Bauhaus Archiv, which served as the exterior of the building where Aeon and her sister Una live (the imaginary interior, probably just a studio set, is directly above). From the Bauhaus Archiv website: “The museum building is a late work of Walter Gropius [1883-1969], the founder of the Bauhaus. It was planned in 1964 for Darmstadt and was built 1976-79 in modified form in Berlin. Today, its characteristic silhouette is one of Berlin’s landmarks.” More information about the images below is forthcoming, once I figure out where they were shot. Anyone?

Aeon Flux - Movie - Charlize Theron

Aeon Flux

Aeon Flux

Complete list of locations below.

Babelsberg, Potsdam, Brandenburg, Germany
Bauhaus-Archiv, Berlin, Germany (Una’s house: exterior), Berlin, Germany
Biosphaere, Potsdam, Brandenburg, Germany
Buga Park, Potsdam, Brandenburg, Germany
Filtergewoelbe Wasserwerk Friedrichshagen, Berlin, Germany
Former american headquarters, Berlin, Germany
Haus der Kulturen der Welt, Berlin, Germany
Kapelle der Versoehnung, Berlin, Germany
Kirche Maria Regina, Berlin, Germany
Krematorium Baumschulenweg, Berlin, Germany (HQ conference room)
Langhansbau – Anatomisches Theater, Berlin, Germany
Mexikanische Botschaft, Berlin, Germany
Paul Löbe Haus, Berlin, Germany
Renaissance Theater, Berlin, Germany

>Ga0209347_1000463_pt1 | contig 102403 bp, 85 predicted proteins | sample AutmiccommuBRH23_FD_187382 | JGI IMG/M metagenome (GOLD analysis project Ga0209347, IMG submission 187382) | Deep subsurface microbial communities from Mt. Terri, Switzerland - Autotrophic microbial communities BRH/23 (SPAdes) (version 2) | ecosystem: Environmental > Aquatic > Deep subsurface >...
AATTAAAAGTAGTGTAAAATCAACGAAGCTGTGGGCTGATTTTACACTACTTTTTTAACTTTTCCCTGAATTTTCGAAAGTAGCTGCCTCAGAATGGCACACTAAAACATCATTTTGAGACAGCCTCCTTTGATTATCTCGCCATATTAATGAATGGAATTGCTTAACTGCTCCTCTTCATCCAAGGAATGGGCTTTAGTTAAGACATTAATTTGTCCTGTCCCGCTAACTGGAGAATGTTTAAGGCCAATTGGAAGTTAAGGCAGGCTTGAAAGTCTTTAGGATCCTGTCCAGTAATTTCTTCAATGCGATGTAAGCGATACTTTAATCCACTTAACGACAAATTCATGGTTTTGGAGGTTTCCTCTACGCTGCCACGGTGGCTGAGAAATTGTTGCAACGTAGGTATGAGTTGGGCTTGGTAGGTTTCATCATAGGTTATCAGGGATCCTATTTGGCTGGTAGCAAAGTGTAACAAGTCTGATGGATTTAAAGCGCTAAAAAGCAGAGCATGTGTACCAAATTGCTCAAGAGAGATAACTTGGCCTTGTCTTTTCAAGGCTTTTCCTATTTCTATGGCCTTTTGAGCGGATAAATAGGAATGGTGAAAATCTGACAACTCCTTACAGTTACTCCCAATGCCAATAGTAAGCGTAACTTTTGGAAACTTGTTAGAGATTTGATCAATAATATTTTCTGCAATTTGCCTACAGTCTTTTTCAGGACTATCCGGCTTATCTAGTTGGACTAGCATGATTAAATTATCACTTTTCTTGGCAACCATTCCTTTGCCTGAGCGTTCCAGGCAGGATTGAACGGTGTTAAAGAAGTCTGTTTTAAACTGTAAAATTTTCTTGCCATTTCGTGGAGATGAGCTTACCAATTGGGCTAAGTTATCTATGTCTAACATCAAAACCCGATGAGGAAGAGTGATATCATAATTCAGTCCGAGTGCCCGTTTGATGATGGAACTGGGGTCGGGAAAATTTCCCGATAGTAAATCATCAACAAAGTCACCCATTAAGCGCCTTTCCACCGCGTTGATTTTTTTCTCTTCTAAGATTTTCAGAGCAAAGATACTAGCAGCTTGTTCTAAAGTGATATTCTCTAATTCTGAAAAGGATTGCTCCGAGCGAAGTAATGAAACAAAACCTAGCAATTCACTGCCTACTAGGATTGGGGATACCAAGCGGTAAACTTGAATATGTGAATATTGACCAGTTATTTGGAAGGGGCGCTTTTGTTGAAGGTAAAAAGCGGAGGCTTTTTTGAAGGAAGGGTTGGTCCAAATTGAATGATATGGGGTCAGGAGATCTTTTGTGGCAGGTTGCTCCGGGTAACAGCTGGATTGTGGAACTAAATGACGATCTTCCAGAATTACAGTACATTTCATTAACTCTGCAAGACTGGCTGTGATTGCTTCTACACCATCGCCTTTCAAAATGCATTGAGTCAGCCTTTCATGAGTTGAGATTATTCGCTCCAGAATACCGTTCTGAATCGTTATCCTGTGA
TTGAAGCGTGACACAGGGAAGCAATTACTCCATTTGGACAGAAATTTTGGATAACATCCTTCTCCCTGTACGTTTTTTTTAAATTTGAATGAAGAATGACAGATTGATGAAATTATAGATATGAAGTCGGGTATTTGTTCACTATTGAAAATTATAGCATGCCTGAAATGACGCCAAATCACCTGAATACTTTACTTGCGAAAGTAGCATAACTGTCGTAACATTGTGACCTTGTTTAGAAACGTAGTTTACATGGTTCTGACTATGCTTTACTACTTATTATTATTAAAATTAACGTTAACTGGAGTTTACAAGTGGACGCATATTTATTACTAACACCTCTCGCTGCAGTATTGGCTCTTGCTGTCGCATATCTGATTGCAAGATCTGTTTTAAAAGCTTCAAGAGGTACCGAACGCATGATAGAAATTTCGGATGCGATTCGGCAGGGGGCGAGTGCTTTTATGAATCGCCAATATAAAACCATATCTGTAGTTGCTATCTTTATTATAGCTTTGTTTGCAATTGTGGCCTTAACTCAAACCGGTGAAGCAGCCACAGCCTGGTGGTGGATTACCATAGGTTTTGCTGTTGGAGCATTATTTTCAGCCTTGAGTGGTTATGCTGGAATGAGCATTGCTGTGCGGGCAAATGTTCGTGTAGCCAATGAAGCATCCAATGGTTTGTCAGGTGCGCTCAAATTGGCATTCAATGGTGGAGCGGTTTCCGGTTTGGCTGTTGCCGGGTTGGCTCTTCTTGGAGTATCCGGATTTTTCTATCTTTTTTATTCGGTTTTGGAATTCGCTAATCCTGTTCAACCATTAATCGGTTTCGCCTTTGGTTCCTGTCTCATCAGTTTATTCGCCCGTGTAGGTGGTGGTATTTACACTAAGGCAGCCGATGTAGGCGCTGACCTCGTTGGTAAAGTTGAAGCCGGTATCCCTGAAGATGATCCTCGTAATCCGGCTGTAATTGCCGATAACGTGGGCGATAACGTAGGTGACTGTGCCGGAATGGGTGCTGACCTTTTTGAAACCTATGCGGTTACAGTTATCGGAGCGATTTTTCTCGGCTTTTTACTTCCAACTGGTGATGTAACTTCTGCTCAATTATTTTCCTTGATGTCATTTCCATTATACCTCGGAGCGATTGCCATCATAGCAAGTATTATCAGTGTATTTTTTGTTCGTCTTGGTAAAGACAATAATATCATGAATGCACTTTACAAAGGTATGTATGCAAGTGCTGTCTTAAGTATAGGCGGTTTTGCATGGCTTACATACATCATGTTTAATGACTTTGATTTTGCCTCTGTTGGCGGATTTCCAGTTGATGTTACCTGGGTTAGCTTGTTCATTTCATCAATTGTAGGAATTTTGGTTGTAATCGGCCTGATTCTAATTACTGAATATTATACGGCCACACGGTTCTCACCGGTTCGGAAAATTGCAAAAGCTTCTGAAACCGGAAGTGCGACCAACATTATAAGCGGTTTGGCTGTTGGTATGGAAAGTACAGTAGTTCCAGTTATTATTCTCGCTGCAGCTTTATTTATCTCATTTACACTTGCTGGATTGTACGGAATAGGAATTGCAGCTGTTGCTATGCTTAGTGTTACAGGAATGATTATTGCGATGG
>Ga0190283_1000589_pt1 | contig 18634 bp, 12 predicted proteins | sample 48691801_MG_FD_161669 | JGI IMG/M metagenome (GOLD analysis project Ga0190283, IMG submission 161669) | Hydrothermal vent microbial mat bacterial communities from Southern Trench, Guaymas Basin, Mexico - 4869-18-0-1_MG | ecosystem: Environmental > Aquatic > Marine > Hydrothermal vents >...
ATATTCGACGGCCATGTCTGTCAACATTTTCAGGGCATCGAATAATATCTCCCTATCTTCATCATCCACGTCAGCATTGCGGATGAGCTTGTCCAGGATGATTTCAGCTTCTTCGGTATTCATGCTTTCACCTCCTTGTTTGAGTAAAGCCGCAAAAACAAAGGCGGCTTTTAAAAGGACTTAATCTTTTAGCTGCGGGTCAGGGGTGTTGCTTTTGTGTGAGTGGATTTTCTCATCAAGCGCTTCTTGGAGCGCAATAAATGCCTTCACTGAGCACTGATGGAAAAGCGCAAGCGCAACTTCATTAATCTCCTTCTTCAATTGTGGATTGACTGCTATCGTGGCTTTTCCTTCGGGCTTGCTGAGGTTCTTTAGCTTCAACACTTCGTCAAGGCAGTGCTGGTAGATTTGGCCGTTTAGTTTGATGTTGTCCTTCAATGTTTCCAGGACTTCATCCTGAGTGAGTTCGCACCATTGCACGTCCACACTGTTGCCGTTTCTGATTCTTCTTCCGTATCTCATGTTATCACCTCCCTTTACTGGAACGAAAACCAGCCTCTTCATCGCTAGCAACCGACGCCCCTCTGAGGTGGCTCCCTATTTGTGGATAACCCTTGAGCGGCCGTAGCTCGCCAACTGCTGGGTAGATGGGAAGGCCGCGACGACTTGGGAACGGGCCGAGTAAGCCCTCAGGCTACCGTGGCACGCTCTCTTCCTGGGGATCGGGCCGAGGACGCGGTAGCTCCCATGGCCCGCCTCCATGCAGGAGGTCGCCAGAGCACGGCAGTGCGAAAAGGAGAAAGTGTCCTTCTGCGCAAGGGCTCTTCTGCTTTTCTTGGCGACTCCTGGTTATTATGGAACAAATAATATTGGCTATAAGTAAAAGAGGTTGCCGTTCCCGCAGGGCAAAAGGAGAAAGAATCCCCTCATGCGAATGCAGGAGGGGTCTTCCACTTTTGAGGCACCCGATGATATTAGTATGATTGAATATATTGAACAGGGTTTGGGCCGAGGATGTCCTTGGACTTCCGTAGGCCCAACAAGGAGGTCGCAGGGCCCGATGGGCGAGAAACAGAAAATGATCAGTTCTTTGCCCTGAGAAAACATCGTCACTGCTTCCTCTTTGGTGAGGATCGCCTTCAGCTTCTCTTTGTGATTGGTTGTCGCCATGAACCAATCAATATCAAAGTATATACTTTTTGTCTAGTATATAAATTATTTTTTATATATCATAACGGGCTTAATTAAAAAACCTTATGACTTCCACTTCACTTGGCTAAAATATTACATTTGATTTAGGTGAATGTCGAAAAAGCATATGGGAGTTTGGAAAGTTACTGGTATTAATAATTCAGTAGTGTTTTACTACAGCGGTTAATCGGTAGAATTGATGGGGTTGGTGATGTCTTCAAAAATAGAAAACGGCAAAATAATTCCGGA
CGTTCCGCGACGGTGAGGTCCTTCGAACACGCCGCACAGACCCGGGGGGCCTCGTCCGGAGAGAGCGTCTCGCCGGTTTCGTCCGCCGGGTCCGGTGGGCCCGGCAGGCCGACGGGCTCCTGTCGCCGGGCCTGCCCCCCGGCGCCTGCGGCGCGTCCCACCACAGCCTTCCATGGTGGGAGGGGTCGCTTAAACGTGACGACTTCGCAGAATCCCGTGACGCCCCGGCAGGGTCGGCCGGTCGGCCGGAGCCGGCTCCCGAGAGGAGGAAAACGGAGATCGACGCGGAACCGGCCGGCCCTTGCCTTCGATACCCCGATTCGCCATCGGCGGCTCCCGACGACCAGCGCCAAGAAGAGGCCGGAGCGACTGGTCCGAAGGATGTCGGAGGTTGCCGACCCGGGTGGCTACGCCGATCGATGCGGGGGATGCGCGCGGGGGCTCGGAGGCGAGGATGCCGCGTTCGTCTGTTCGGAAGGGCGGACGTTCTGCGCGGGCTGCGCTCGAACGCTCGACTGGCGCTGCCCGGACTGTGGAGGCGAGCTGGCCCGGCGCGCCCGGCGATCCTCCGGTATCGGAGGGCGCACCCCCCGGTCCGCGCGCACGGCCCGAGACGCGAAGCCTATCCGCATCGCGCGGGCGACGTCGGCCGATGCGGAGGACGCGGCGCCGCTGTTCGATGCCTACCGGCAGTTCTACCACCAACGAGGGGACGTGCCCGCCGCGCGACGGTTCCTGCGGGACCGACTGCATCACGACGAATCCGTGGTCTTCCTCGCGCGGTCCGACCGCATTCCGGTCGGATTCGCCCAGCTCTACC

Riehmers Hofgarten, Berlin, Germany
Sans-Souci, Potsdam, Brandenburg, Germany (exteriors)
Studio Babelsberg, Potsdam, Brandenburg, Germany
Tierheim, Freiburg im Breisgau, Baden-Württemberg, Germany
Trudelturm, Berlin, Germany
Velodrom, Prenzlauer Berg, Berlin, Germany
Windkanal, Berlin, Germany

9 comments on "Architecture in the movies, Part 4 – Aeon Flux"

  1. I just saw this movie on TV. Never heard of the movie before that. I was so struck by the architecture that I googled about the filming locations and found your website. Thank you the lovely photos and information about the buildings. There is an aerial scene in the movie that showed a star shaped building and another that shows actors walking through a passage with brick vaulted ceiling. Do you know what buildings they are and where? Thanks.

  2. If you go to my Aeon Flux fansite (click on my name), you’ll find the complete list of filming locations (with visuals) there. Everything not listed is a set which was custom built for the film. 🙂

  3. I’m a student of architecture and i was really enchanted by the aesthetic looks of the places and buildings used in the movie.I was searhing about these places and just found your website.Thank you for making this list.

  4. I also love the aesthetics of the movie, especially the interior design (like the kitchen pictured above).
    I don’t know a lot about architecture, but I really enjoy it a lot, and I have a soft spot for certain materials like wood and concrete.
    Maybe I should take a class on it or something, someday.

  5. “…in Hollywood it’s always villains who have the best taste in architecture and decor, and this is especially true in science fiction. I can never decide if this phenomenon—good design is evil—is due to well-founded skepticism or some sort of Puritan conservatism, or both.”

    I would submit that this type of design, portrayed as evil, is indeed evil, and not “good design”. Although all these images of the Berlin architecture are stunning as images, in reality, when experienced live these spaces are abstract, cold, inhuman, dystopian. To me, good architecture will derive from nature and scaled to the human body. Probably the reason traditional/vernacular architecture is still popular and always will be…